The number of people internally displaced has nearly doubled since the start of the conflict in Sudan according to the latest figures by the International Organization for Migration’s (IOM) Displacement Tracking Matrix (DTM).
Nearly 7.1 million people are internally displaced within Sudan, of which 3.8 million are newly displaced as a result of the violence that erupted mid-April between the Rapid Support Forces (RSF) and the Sudanese Armed Force (SAF). Most internally displaced persons (IDPs) are in River Nile, East Darfur, Northern, South Darfur, Sennar, and White Nile states.
The conflict has caused a severe humanitarian crisis as shortages of food, water, medicines, and fuel have become extremely acute. Prices of essential goods have dramatically increased due to disrupted trade routes and limited access, making them unaffordable for those remaining in besieged towns and cities across Sudan. Widespread human rights violations have been reported, including gender-based violence, forced displacement, and killings of civilians.
Since the onset of violence, more than one million people have fled to neighbouring countries, with Chad receiving the most arrivals followed by Egypt, South Sudan, Ethiopia, Central African Republic, and Libya. Of these, 67 per cent are Sudanese nationals.
Needs in Sudan are at an all-time high, with 24.7 million people – or half of the country’s population – in need of humanitarian aid and protection.
“The people of Sudan deserve peace. Any further escalation of violence would further devastate the country and the region,” said Federico Soda, IOM Director of the Department of Operations and Emergencies.
Following the alarming increase in the number of people affected and displaced by the crisis, IOM’s Response Overview for the Sudan Crisis and Neighbouring Countries has been revised to double the funding requirement to USD 418 million for double the number of people – 1.9 million. To date, only 21 per cent has been funded.
IOM is committed to stay and deliver in Sudan, with operations in all 18 states. However, intensified hostilities, fighting, and other obstacles faced by aid organizations continue to make access to people in need extremely challenging in many areas of the country.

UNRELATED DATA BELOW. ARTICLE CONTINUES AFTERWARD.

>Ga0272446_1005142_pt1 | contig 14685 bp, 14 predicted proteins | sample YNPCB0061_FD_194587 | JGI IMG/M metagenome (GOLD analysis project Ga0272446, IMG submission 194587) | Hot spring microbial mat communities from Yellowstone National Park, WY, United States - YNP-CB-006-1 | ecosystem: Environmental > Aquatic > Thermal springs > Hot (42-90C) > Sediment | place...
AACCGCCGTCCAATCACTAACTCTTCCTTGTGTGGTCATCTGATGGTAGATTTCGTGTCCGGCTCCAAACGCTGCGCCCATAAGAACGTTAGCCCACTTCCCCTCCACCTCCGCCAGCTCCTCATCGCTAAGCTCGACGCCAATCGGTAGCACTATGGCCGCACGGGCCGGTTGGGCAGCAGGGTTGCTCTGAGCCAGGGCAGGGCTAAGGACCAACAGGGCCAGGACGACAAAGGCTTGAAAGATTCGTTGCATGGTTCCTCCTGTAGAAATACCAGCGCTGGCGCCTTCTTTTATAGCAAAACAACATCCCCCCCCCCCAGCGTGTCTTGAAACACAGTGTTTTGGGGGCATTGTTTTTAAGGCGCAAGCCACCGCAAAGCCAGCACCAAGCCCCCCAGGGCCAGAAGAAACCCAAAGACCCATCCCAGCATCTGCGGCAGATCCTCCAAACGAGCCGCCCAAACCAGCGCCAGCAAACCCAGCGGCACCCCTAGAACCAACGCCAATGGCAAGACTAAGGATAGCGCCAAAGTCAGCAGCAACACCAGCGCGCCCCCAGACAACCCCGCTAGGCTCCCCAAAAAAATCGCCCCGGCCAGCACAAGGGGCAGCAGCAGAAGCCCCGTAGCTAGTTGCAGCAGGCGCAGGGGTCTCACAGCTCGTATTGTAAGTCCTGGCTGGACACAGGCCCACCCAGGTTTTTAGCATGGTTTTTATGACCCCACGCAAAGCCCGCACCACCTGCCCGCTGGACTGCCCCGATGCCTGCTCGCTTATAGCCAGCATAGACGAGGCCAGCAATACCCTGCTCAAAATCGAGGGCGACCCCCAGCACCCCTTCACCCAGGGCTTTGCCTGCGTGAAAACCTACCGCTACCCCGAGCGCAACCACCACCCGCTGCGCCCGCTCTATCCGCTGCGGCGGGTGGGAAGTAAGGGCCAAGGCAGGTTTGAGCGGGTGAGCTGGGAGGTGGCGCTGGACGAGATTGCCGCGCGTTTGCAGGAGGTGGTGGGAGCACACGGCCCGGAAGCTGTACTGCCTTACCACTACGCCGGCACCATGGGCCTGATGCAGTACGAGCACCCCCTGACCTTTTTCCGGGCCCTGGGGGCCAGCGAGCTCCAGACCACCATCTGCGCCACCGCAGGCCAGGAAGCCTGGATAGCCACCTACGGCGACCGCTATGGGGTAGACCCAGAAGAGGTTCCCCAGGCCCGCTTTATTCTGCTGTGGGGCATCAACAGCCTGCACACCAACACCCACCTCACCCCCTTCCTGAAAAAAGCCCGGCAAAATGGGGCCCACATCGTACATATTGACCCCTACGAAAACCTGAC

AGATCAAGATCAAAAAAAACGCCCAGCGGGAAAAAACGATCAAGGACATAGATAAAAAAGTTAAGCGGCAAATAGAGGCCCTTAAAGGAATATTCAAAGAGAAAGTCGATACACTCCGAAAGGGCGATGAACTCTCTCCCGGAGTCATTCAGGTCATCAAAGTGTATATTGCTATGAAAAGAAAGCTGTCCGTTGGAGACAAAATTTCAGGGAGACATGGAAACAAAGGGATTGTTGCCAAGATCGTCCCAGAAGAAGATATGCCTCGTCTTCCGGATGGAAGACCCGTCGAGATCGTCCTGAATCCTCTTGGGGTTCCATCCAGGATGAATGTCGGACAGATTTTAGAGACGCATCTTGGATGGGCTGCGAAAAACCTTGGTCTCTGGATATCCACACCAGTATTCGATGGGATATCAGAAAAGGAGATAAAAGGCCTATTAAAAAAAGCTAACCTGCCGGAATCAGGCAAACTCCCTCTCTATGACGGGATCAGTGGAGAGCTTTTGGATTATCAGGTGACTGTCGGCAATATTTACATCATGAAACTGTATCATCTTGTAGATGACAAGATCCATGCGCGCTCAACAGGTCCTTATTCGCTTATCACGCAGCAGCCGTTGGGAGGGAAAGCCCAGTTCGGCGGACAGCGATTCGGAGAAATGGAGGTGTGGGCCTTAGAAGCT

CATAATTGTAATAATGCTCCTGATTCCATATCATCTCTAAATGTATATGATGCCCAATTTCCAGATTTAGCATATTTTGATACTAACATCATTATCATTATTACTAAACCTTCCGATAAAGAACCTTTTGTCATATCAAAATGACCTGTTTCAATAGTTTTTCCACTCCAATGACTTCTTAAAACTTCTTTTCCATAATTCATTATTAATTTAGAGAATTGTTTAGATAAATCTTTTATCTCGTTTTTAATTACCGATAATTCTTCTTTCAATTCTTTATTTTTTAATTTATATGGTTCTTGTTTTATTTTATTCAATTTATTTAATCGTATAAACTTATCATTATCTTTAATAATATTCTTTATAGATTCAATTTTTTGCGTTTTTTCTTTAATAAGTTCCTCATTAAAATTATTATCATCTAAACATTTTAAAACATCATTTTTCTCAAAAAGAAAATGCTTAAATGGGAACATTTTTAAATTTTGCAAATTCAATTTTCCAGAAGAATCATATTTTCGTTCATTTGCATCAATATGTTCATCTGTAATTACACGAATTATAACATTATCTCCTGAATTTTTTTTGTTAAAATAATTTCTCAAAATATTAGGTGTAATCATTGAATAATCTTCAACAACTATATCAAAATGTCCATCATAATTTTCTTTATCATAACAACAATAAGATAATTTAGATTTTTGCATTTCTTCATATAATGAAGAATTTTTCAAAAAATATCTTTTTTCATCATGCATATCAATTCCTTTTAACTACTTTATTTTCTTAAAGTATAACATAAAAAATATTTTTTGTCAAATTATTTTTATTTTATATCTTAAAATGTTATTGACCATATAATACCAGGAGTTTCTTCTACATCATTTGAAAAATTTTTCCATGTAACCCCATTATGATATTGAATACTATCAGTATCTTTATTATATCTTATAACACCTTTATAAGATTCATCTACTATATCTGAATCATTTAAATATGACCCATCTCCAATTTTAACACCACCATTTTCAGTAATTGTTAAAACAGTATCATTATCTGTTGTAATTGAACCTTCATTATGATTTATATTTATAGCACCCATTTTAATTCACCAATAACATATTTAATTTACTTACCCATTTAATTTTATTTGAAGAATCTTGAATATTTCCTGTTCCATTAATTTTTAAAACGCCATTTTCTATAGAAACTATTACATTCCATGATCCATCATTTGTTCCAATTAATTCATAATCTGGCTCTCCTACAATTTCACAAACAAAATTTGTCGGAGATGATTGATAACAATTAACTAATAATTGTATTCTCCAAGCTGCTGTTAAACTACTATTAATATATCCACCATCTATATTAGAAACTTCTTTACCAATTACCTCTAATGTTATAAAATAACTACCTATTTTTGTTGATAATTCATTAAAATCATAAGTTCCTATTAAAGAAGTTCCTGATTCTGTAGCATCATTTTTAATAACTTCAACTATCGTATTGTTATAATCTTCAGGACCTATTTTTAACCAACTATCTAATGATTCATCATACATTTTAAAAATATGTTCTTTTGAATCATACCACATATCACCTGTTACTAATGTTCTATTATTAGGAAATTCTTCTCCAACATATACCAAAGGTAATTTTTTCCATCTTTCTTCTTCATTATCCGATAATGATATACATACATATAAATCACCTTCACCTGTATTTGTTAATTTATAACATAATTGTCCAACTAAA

In Sudan, IOM has been providing migrants, IDPs, and host community members in vulnerable situations with essential items such as blankets and kitchen sets, health care, including mental health and psychosocial support (MHPSS), and hygiene, protection and cash assistance.
Through the Rapid Response Mechanism as well as the Common Humanitarian pipeline, 76 containers with critical and life-saving humanitarian aid have been received. IOM and its partners work diligently to reach as many people in need as possible. IOM has two operational Migrant Resource and Response Centres in Kassala and Gedaref states and is helping stranded migrants in Sudan with voluntary humanitarian return to their country of origin.
In decentralizing its approach and to increase IOM’s agility and flexibility to respond in hard-to-reach areas, IOM has now successfully piloted a cross-border convoy from Egypt to Sudan with 3,300 hygiene kits offloaded in Wadi Halfa, Northern state, which will soon be distributed to IDPs. Similarly, as part of the interagency cross-border missions, IOM is preparing for a first cross-border movement of humanitarian aid from Chad to West Darfur.
“As needs continue to rise, we reiterate our appeal to the international community to urgently support relief efforts and help ensure life-saving aid is delivered before it’s too late,” added Soda.